Two happy women (CDFI clients) chatting in a bright office

What is a CDFI?

CDFIs See People and Opportunity Where Others See Risk.

CDFIs Provide Opportunity for All

What is a CDFI? What is a community development financial institution?

Community development financial institutions (CDFIs) are lenders with a mission to provide fair, responsible financing to rural, urban, Native, and other communities that mainstream finance doesn’t traditionally reach. Where others see risk, we see opportunity.

Unlike traditional banks, we specialize in lending to individuals, organizations, and businesses in under-resourced communities, offering clients financial education, business coaching, and low-interest rate loans that increase economic potential and help build wealth.

CDFI lending leads to small businesses and homeownership, creates living wage jobs, supports the development of schools, grocery stores, and health care centers, finances climate change solutions, and so much more.

CDFIs are Specialized Lenders

Since 1973

CDFIs have worked for economic, social, and racial justice.

More than 1,300 CDFIs

There are more than 1,300 certified CDFIs nationwide, of which more than 400 are OFN members.

$222 Billion

Nationwide, the CDFI industry manages more than $222 billion, creating jobs, affordable housing, financial health, and opportunity for all.

CDFIs Lend Where it Counts

Opportunity often starts with access to capital through loans. These loans translate into the businesses, jobs, housing, and community facilities that are the foundation of the vibrant communities we all wish to live in. When CDFIs invest, the impact is meaningful for people and places. Learn more about CDFI Impact nationwide.

66% Clients of Color

85% Low-Income Clients

27% Rural Clients

48% Women Clients

CDFIs are Trusted Partners

Over the past 30 years, the CDFI industry has become a critical part of the financial infrastructure. We are trusted partners to the public and private sectors, which invest in CDFIs to drive capital and create impact in all communities.

And CDFIs are smart investments: We leverage every dollar invested eight times to go deeper in our communities, and our net charge off rate is 0.32%.

We are trusted partners to the public and private sectors, which invest in CDFIs to drive capital and create impact in all communities.

A smiling man and a woman stand in front of a sign. They are owners of Windham Butcher Shot in Windham, Maine, which received financing from CDFI CEI.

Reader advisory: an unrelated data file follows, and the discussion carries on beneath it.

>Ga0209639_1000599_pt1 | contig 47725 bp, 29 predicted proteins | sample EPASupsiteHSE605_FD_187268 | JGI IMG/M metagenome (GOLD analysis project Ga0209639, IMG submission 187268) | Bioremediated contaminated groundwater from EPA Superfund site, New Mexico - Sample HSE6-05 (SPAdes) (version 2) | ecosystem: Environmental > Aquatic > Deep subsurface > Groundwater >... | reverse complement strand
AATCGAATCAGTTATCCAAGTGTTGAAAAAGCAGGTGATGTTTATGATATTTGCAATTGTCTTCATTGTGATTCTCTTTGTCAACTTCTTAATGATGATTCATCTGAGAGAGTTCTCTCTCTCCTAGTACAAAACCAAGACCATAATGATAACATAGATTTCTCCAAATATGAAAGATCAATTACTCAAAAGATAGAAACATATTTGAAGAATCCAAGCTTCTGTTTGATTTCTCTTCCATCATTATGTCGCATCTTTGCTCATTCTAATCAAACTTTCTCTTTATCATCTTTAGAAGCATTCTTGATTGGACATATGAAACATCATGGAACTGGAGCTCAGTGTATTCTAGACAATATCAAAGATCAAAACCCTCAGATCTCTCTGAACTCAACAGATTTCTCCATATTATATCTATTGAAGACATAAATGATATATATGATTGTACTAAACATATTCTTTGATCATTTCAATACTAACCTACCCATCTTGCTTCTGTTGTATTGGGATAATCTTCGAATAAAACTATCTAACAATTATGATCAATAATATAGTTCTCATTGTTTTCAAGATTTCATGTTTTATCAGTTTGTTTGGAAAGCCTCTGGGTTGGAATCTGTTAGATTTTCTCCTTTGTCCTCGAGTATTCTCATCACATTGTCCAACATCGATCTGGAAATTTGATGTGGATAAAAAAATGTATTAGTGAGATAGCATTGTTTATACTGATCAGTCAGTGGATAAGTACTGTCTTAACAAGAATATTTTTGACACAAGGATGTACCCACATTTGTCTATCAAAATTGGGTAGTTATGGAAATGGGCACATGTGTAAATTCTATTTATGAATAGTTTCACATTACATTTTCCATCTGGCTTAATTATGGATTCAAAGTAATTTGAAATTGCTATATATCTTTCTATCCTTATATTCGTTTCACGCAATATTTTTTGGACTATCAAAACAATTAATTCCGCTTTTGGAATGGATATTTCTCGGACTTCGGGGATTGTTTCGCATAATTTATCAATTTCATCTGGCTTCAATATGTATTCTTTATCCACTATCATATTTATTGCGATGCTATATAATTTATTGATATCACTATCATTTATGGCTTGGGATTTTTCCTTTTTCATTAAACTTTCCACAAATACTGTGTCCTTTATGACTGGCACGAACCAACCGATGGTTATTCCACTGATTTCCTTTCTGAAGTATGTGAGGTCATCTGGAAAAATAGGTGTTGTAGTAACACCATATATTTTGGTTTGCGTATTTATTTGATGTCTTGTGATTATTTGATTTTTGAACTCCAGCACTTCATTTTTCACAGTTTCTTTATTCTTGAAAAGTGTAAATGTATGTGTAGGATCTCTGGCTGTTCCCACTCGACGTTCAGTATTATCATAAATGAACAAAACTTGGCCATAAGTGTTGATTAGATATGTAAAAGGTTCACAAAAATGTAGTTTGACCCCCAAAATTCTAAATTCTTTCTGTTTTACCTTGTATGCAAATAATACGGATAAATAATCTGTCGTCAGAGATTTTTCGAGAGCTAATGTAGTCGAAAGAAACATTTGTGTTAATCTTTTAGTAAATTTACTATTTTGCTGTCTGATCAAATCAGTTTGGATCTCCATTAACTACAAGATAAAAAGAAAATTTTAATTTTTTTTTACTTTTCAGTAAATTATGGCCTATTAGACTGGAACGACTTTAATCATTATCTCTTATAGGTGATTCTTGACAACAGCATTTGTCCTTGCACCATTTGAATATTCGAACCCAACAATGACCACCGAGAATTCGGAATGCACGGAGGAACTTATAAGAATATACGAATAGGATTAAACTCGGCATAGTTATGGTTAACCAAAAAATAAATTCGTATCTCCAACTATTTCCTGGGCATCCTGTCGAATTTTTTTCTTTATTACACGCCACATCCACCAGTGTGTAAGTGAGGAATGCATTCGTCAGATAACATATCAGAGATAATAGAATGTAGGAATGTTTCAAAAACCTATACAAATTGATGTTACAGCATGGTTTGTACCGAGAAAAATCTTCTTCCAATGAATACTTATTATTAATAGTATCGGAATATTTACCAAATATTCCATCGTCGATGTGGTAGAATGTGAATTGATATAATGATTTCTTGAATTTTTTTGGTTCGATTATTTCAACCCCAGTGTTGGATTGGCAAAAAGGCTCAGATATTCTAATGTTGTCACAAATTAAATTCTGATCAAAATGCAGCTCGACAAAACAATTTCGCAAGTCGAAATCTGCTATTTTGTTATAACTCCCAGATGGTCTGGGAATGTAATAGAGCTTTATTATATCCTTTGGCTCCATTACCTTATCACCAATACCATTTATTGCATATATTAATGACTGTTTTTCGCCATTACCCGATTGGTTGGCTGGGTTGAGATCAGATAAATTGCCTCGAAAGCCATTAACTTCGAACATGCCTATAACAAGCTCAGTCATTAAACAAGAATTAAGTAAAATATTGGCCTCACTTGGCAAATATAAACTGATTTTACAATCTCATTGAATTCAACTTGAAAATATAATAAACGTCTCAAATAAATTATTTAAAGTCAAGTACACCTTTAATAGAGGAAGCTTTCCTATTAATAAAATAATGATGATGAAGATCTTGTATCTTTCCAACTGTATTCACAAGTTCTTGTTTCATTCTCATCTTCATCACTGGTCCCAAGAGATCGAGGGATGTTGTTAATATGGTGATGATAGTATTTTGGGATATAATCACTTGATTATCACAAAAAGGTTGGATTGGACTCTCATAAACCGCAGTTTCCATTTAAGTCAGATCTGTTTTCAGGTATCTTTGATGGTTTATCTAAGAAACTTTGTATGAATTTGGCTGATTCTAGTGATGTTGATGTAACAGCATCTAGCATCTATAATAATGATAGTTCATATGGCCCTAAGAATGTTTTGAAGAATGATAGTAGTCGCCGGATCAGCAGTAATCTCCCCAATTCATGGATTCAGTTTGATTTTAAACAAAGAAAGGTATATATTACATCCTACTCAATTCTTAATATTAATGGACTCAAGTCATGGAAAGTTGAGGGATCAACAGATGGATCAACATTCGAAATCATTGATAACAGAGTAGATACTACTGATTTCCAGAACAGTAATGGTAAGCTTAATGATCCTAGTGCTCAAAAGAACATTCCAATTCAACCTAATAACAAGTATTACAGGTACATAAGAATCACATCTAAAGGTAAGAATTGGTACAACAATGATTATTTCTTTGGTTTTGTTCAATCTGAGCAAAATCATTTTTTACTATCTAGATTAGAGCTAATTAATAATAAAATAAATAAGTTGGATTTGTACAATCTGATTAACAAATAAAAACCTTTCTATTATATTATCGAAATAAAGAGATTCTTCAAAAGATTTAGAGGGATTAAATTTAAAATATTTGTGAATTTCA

CDFIs are Capital Plus

More than capital providers, CDFIs are “Capital Plus.” We tailor loans to fit people not a credit box and offer training, coaching, and support when people need help.

Group of smiling people holding a sign celebrating the grand opening of a new cooperative market in Dayton, OH. The employee-owned store received financing from Finance Fund Capital Corporation.

CDFI Multiplier Effect

As borrowers repay their loans, CDFIs recycle money back into the community through new borrowers, multiplying the impact of each dollar on local economies. CDFIs are a proven model to create fair economic opportunity for all.

Types of CDFIs

There are four CDFI structures: community development banks, credit unions, loan funds, and venture capital funds. Although they share a common vision of expanding economic opportunity for all, each has a different business model and legal structure.

Community development banks provide capital to rebuild economically distressed communities through targeted lending and investing. They are for-profit corporations with community representation on their boards of directors. Depending on their individual charter, such banks are regulated by some combination of the Federal Deposit Insurance Corporation (FDIC), the Federal Reserve, the Office of the Comptroller of the Currency, the Office of Thrift Supervision, and state banking agencies. Their deposits are insured by FDIC.

Community development credit unions promote ownership of assets and savings and provide affordable credit and retail financial services to low-income people, often with special outreach to minority communities. They are nonprofit financial cooperatives owned by their members. Credit unions are regulated by the National Credit Union Administration (NCUA), an independent federal agency, by state agencies, or both. In most institutions, deposits are also insured by the National Credit Union Administration (NCUA).

Community development loan funds (CDLFs) provide financing and development services to businesses, organizations, and individuals in low-income communities. There are four main types of loan funds: microenterprise, small business, housing, and community service organizations. Each is defined by the client served, though many loan funds serve more than one type of client in a single institution. CDLFs tend to be nonprofit and governed by boards of directors with community representation.

Community development venture capital funds provide equity and debt-with-equity features for small and medium-sized businesses in distressed communities. They can be either for-profit or nonprofit and include community representation.

Meet the People and Places that Matter to CDFIs

Meet the People and Places that Matter to CDFIs

CDFI financing is transformational. In big cities and rural communities, Indian country and border areas, CDFI clients have heart, talent, vision, and grit.

Read Stories

Looking for a CDFI?

CDFIs work in all 50 states, the District of Columbia, U.S. Virgin Islands, and Puerto Rico. Use our CDFI Locator to find a CDFI or take action by Advocating for CDFIs.

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